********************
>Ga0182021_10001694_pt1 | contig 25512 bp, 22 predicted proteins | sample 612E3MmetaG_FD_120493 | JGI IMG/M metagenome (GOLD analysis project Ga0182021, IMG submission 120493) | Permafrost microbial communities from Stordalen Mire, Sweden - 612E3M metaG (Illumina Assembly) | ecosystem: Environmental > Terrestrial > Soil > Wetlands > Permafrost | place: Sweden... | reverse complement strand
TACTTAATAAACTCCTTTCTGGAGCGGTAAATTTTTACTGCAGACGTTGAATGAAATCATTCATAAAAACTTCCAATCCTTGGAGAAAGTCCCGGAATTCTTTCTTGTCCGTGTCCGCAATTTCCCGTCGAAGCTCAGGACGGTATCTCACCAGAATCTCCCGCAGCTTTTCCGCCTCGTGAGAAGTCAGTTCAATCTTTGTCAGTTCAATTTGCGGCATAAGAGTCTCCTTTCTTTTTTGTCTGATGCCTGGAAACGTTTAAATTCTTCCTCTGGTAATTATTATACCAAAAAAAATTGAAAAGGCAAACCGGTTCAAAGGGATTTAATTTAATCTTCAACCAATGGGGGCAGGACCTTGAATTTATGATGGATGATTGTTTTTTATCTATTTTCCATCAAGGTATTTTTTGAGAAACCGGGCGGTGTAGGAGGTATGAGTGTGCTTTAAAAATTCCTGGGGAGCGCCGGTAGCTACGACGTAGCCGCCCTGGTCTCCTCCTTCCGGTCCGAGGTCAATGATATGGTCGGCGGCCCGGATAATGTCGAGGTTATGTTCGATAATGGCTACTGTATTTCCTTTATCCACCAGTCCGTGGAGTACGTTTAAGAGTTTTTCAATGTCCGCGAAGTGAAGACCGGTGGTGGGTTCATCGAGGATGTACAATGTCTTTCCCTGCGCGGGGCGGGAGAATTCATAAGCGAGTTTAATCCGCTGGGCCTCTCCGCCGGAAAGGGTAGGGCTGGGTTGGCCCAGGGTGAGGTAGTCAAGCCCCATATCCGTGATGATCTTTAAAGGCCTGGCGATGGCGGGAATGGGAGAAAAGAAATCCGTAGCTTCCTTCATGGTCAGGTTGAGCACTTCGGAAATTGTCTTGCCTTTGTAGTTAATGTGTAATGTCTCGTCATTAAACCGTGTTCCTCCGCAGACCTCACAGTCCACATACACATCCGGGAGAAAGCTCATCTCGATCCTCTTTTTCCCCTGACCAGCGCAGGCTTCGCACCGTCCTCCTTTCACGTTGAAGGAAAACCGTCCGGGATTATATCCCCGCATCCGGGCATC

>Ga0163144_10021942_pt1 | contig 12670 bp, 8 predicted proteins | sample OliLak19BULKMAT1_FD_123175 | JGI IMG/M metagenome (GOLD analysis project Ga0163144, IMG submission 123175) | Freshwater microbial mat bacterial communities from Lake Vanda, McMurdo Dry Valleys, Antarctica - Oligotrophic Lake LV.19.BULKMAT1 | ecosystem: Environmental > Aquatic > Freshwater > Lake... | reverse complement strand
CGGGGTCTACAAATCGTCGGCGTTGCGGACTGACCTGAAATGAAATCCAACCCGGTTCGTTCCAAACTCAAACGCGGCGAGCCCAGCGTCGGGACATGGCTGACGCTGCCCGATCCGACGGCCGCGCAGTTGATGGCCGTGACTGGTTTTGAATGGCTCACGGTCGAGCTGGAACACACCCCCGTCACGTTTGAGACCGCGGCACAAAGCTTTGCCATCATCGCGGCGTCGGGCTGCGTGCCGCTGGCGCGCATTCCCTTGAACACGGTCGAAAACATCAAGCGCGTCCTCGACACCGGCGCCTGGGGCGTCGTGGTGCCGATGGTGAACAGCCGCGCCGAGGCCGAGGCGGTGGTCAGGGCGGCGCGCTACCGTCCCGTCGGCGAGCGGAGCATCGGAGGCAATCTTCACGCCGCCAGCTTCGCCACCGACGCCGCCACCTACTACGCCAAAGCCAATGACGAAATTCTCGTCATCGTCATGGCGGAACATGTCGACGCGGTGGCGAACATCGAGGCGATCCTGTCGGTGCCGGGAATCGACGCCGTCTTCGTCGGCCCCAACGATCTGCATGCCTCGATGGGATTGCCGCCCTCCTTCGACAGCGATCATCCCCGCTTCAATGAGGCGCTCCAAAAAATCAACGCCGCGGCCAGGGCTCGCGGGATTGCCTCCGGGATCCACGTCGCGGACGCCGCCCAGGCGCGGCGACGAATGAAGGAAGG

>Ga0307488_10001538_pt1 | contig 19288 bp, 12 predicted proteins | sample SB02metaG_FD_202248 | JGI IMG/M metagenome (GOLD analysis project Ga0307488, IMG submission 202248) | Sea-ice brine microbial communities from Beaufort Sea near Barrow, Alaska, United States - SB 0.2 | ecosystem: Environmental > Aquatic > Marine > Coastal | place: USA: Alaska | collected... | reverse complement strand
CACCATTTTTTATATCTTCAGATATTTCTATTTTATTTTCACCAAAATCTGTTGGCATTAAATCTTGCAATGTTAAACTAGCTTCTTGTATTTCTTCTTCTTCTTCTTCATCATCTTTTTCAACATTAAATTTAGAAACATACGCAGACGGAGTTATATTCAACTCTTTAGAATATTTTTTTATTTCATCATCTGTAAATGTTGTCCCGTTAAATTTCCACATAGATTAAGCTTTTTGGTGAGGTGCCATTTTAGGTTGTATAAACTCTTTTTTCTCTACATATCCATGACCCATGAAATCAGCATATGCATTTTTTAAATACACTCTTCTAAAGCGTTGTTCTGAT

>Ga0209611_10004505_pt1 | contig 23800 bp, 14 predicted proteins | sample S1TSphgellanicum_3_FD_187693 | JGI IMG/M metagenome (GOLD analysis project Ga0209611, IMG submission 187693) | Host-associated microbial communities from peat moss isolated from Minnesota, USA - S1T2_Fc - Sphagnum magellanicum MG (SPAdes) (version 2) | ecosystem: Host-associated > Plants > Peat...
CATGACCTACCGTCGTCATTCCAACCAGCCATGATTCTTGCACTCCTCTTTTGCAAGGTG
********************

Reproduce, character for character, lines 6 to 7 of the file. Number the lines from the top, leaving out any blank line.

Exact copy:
CACCATTTTTTATATCTTCAGATATTTCTATTTTATTTTCACCAAAATCTGTTGGCATTAAATCTTGCAATGTTAAACTAGCTTCTTGTATTTCTTCTTCTTCTTCTTCATCATCTTTTTCAACATTAAATTTAGAAACATACGCAGACGGAGTTATATTCAACTCTTTAGAATATTTTTTTATTTCATCATCTGTAAATGTTGTCCCGTTAAATTTCCACATAGATTAAGCTTTTTGGTGAGGTGCCATTTTAGGTTGTATAAACTCTTTTTTCTCTACATATCCATGACCCATGAAATCAGCATATGCATTTTTTAAATACACTCTTCTAAAGCGTTGTTCTGAT

>Ga0209611_10004505_pt1 | contig 23800 bp, 14 predicted proteins | sample S1TSphgellanicum_3_FD_187693 | JGI IMG/M metagenome (GOLD analysis project Ga0209611, IMG submission 187693) | Host-associated microbial communities from peat moss isolated from Minnesota, USA - S1T2_Fc - Sphagnum magellanicum MG (SPAdes) (version 2) | ecosystem: Host-associated > Plants > Peat...